- Fed plans to continue rate hikes as inflation cools
- Price stability is key for long-term employment and stability
- Expects growth to moderate and unemployment to rise slightly.
The President of the Federal Reserve Bank of New York, John Williams, said in a speech on Thursday that the US central bank plans to continue with rate hikes and sees signs that inflationary pressures may be starting to cool off from high levels.
He stated that "with inflation still high and indications of continued supply-demand imbalances, it is clear that monetary policy still has more work to do to bring inflation down to our 2% goal on a sustained basis." Williams acknowledged that this process may require a period of below-trend growth and some softening of labor market conditions, but emphasized that restoring price stability is essential for achieving maximum employment and stable prices in the long term. He added that "it is critical that we stay the course until the job is done."
Williams, who also serves as Vice-Chairman of the Federal Open Market Committee (FOMC), did not specify in his prepared remarks what size rate increase he would like to see at the next FOMC meeting, scheduled for January 31-February 1. However, he did not push back on market expectations that the Fed will lift rates by a quarter percentage point at that meeting.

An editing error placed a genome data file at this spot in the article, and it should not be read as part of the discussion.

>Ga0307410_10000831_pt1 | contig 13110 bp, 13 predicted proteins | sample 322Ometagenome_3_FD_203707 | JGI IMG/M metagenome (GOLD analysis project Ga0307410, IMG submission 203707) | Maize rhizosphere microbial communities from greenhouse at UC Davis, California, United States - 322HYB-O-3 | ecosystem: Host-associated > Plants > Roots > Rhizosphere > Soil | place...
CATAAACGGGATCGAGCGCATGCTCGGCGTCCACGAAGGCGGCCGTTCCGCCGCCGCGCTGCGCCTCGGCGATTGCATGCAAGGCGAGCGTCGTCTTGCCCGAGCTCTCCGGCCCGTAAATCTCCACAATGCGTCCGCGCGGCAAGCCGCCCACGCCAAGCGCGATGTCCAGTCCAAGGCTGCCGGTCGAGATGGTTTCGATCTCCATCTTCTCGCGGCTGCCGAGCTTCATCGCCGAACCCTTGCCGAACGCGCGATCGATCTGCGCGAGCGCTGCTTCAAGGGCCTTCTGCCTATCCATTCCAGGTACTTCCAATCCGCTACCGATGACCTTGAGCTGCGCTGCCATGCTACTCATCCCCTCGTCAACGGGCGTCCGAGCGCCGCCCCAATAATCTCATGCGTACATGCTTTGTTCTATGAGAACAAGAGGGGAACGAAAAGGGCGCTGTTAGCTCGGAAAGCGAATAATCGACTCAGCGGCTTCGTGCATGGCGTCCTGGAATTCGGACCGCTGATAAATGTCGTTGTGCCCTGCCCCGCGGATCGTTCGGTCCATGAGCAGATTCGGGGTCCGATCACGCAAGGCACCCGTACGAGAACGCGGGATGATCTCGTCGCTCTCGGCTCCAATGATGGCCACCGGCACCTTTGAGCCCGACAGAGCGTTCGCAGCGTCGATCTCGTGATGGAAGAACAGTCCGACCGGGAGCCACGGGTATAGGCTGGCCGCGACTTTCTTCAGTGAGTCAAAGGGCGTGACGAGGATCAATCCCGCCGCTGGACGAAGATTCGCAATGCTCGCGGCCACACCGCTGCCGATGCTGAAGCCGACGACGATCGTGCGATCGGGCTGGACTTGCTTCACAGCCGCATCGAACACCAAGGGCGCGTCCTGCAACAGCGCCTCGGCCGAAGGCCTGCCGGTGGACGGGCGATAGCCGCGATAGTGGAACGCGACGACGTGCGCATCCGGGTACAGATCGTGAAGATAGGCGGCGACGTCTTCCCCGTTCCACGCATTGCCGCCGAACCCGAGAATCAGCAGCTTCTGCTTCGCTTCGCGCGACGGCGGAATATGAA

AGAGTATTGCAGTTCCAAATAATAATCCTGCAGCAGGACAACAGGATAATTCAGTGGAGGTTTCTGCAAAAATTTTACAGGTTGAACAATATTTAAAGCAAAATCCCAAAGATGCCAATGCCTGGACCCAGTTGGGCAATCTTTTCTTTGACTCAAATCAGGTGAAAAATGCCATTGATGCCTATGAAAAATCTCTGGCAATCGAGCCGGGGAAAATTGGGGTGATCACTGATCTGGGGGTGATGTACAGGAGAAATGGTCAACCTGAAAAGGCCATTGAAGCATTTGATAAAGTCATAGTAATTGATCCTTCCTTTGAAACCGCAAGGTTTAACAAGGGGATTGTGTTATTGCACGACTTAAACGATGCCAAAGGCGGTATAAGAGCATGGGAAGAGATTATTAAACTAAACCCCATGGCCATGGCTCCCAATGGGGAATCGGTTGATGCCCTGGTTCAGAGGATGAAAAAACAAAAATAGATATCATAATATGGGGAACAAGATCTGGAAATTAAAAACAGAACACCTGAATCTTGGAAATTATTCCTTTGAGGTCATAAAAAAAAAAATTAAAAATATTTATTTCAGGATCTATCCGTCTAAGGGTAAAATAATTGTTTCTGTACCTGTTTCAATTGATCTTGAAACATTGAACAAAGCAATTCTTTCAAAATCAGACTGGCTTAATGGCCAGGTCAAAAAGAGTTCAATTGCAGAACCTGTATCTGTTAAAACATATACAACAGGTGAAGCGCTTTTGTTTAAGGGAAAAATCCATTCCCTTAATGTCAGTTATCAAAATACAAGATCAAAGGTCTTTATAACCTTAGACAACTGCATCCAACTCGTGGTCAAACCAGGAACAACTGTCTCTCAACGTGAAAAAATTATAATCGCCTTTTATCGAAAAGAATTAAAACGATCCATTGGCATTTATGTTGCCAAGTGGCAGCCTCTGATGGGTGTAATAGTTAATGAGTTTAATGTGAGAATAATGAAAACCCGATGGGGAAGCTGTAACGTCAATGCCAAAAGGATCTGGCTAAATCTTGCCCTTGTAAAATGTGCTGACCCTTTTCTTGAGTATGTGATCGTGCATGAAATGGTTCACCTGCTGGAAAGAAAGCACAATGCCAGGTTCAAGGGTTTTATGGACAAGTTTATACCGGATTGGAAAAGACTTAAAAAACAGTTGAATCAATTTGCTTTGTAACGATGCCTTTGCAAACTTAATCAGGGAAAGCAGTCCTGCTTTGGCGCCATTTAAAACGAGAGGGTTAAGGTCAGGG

Last year, the Fed moved its short-term interest rate target higher at a historically aggressive pace in an effort to fight the highest inflation seen in decades. The rate increased from a near zero federal funds rate in March to between 4.25% and 4.5% by year's end. A number of those increases happened in super-sized 75 basis point increments.
At the December meeting, officials penciled in a 5.1% stopping point for rate hikes this year and increased their target rate by half a percentage point at that gathering. Now, with inflation pressures starting to wane and uncertainty surrounding how far the Fed will need to go, a number of policy makers have offered support in recent days for a 25-basis-point hike at the upcoming FOMC meeting.
In his speech, Williams said some economic trends are moving in the direction the Fed would like. He stated that inflation should cool to 3% this year and will return to the 2% target in the next few years. He also mentioned that high inflation is his main concern for 2023. Williams expects growth to moderate to 1% this year and said "robust hiring, low unemployment, and strong nominal wage growth mean the labor market remains remarkably tight." Despite the current 3.5% jobless rate, Williams sees unemployment ticking up to 4.5% over the course of the year, and described the current job market as "remarkably tight."